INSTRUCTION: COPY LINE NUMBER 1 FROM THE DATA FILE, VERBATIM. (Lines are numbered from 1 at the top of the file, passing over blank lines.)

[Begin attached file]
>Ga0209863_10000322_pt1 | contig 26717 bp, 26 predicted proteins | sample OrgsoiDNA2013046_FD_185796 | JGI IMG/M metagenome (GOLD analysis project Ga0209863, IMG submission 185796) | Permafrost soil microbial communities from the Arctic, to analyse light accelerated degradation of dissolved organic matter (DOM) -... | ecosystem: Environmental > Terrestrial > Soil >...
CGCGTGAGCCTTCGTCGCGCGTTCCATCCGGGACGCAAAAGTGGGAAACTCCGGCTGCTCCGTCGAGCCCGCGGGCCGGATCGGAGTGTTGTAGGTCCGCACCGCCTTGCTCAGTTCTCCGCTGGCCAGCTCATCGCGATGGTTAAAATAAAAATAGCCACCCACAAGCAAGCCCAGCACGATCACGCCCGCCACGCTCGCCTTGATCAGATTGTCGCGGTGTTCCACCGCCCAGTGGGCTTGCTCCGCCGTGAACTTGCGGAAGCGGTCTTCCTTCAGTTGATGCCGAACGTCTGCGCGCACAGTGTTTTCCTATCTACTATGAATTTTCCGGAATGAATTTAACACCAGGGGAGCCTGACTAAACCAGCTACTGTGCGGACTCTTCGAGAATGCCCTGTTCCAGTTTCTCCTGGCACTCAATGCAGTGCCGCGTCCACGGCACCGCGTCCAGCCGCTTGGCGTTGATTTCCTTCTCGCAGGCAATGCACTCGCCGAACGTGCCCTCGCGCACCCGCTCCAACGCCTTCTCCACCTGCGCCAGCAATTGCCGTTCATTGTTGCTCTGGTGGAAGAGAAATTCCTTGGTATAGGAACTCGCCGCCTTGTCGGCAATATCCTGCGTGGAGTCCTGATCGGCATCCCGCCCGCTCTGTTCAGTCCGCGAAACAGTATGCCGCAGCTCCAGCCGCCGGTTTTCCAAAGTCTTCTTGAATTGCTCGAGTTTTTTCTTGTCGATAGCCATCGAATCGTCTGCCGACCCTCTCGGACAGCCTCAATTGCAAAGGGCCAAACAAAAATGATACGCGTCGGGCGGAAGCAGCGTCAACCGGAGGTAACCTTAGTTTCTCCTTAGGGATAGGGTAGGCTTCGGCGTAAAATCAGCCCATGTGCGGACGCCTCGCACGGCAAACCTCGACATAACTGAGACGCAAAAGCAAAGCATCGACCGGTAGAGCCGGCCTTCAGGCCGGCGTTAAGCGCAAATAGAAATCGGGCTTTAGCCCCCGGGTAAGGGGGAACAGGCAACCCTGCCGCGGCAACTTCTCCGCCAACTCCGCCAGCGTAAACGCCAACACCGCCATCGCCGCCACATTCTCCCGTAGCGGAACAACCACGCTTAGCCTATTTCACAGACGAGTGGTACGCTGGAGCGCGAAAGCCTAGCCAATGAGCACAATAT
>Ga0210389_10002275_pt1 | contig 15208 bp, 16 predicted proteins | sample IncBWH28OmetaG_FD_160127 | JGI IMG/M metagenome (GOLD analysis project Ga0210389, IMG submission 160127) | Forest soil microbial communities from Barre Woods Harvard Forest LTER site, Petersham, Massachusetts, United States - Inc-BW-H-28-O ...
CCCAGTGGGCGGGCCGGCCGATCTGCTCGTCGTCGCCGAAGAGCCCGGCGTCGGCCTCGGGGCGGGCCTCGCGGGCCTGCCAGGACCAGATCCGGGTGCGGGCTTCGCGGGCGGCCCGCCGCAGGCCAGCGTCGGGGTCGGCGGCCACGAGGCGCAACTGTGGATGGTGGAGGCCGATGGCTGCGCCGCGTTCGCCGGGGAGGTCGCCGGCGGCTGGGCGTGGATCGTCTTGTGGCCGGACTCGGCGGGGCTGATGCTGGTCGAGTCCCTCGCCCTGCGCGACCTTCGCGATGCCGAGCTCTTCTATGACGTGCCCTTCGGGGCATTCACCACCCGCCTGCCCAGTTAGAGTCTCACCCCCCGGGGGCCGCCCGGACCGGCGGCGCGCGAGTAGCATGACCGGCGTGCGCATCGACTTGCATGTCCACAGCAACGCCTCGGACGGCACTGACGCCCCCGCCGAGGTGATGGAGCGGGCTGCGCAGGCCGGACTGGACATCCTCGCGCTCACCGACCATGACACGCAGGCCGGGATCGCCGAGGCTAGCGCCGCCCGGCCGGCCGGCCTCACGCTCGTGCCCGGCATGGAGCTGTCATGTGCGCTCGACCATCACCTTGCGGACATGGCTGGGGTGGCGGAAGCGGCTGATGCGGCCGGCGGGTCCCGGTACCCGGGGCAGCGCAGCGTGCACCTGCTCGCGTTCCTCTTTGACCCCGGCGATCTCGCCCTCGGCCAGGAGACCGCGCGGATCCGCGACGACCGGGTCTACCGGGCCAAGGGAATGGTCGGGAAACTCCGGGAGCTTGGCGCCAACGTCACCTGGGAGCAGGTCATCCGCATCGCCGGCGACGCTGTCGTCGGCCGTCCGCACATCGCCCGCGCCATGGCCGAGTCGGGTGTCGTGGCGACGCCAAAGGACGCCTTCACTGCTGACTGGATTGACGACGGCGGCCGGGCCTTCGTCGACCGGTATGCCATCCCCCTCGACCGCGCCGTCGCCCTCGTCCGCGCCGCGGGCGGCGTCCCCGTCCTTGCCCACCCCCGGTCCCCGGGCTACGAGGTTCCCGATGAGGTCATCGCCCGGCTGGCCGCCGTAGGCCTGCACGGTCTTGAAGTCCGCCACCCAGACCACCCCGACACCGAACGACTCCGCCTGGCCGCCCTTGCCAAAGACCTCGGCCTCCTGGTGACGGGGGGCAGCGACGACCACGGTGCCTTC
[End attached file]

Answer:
>Ga0209863_10000322_pt1 | contig 26717 bp, 26 predicted proteins | sample OrgsoiDNA2013046_FD_185796 | JGI IMG/M metagenome (GOLD analysis project Ga0209863, IMG submission 185796) | Permafrost soil microbial communities from the Arctic, to analyse light accelerated degradation of dissolved organic matter (DOM) -... | ecosystem: Environmental > Terrestrial > Soil >...